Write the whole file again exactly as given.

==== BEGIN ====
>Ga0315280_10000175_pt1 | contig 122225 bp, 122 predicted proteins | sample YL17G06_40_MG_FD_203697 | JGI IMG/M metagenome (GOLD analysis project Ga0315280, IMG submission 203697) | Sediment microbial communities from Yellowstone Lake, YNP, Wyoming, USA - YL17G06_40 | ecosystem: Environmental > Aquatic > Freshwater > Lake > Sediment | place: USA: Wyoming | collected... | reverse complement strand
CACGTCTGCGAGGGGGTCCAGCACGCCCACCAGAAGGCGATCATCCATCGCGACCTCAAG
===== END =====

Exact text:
>Ga0315280_10000175_pt1 | contig 122225 bp, 122 predicted proteins | sample YL17G06_40_MG_FD_203697 | JGI IMG/M metagenome (GOLD analysis project Ga0315280, IMG submission 203697) | Sediment microbial communities from Yellowstone Lake, YNP, Wyoming, USA - YL17G06_40 | ecosystem: Environmental > Aquatic > Freshwater > Lake > Sediment | place: USA: Wyoming | collected... | reverse complement strand
CACGTCTGCGAGGGGGTCCAGCACGCCCACCAGAAGGCGATCATCCATCGCGACCTCAAG